In order to limit the number of times that cancer cells can divide biogerontologist Aubrey de Grey has proposed elimination of the gene for telomerase in stem cells introduced into aged bodies. He calls this Whole-body Interdiction of Lengthening of Telomeres (WILT). Well, with a new report about telomerase enzyme published in the Proceedings of the National Academies of Sciences USA that proposal seems problematic. According to this new result telomerase does not just lengthen the caps on the ends of chromosomes.
Telomerase is a cellular reverse transcriptase that extends one strand (the G-strand) of the telomere terminal repeats. Aside from this role in telomere length maintenance, telomerase has been proposed to serve a protective function at chromosome ends, although this is not well understood mechanistically. Earlier analysis suggests that, in the pathogenic yeast Candida albicans, the catalytic reverse transcriptase subunit of telomerase (TERT/EST2) can protect telomeres against nucleolytic degradation. In this report we demonstrate that the RNA component (TER1) has a similar function; in addition to complete loss of telomerase activity and progressive telomere attrition, the ter1-ΔΔ strains manifested a dramatic increase in the amount of G-strand overhangs, consistent with aberrant degradation of the complementary C-strand. We also demonstrate that a catalytically incompetent EST2 protein can suppress such overhang accumulation in the est2ΔΔ mutant to the same extent as the wild-type protein. Altogether, our data support the notion that the Candida telomerase core components mediate a protective function through a mechanism that is independent of its catalytic activity.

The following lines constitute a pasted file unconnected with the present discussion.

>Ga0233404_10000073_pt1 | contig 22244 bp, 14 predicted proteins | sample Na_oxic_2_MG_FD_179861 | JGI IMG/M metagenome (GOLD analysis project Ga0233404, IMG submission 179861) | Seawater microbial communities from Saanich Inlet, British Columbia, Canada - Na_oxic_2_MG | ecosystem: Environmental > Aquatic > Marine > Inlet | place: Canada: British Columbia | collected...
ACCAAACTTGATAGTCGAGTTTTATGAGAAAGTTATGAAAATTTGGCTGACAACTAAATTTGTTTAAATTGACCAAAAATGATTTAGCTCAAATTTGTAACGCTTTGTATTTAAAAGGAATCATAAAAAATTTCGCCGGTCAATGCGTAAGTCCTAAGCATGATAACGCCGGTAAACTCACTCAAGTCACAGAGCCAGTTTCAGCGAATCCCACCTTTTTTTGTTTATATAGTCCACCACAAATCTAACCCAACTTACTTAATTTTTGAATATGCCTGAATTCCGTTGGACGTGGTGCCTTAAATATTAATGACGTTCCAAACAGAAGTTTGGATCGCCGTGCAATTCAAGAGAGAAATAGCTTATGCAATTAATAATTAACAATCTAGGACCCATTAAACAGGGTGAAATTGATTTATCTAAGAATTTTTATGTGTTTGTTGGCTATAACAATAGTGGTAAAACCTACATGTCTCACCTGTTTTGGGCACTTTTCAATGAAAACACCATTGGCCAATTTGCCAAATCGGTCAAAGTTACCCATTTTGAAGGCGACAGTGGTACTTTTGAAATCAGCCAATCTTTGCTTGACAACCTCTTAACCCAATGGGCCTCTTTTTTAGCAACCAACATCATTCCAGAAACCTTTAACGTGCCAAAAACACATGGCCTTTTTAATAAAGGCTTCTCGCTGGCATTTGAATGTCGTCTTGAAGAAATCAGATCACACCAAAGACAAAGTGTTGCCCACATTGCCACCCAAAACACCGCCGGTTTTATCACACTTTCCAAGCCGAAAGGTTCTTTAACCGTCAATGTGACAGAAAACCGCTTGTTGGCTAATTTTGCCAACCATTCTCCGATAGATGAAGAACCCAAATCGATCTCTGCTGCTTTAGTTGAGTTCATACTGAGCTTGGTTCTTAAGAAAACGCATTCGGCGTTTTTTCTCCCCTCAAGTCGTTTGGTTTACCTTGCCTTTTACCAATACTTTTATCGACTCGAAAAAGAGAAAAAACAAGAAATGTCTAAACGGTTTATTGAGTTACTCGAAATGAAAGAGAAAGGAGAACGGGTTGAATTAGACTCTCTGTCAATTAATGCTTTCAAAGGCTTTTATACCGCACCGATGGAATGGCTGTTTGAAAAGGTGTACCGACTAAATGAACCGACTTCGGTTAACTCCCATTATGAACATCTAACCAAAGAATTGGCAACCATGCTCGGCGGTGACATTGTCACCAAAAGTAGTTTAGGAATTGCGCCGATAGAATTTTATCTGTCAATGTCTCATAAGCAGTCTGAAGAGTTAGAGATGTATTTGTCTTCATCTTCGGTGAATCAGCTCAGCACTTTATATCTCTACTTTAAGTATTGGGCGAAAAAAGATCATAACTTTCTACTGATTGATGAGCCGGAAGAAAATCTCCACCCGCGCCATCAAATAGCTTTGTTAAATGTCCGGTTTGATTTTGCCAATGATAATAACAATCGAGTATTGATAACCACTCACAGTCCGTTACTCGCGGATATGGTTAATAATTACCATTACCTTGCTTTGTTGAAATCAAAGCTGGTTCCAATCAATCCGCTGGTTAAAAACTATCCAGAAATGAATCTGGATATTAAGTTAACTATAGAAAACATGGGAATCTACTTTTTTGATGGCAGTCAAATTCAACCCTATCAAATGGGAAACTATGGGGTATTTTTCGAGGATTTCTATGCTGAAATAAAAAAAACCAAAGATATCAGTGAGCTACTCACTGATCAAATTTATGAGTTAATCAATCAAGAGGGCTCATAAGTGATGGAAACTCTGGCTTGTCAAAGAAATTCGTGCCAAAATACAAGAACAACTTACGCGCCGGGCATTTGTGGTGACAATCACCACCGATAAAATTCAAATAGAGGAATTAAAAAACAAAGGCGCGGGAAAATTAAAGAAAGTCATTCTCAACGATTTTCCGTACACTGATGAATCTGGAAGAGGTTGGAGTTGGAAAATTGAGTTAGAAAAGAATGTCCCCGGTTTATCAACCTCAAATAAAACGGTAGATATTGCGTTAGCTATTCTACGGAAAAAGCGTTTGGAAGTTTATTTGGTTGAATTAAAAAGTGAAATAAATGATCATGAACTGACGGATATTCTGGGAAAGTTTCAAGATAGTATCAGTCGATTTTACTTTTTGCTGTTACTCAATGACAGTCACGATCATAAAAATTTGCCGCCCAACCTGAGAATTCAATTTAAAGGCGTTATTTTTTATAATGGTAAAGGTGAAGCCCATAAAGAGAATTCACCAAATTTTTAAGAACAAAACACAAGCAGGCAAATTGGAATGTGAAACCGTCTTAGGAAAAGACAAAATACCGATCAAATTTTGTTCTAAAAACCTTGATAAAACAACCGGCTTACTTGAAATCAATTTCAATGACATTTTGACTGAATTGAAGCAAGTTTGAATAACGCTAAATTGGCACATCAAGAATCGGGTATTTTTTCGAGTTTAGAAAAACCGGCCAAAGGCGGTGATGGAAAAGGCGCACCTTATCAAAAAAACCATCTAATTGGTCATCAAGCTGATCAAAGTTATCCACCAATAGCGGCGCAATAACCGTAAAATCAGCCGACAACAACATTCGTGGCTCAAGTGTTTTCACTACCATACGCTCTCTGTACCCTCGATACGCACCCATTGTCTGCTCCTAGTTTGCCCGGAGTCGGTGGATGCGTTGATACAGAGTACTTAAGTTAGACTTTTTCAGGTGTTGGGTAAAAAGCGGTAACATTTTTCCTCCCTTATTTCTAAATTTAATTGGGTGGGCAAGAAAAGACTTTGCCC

If telomerase is keeping chromosomes stable then taking away telomerase could cause more things to go wrong sooner. I've never been enthusiastic about WILT because we need a cure for cancer for all our cells that do not already have telomerase knocked out in them. We have lots of cells all over our bodies that are getting older and at greater risk of becoming cancerous. Short of replacing our entire bodies WILT will not eliminate the risk of death from cancer.
Fortunately, I expect cancers will become very curable. We'll develop immuno-therapies, gene therapies, cell therapies, and even nanobots that will seek out and selectively kill cancer cells. Falling costs and greater sensitivity of genetic tests and cellular tests will allow us to understand in great detail all the myriad ways in which cancer cells differ from normal cells. We will develop much more powerful tools for targeting cells based on these differences. Cancer is curable.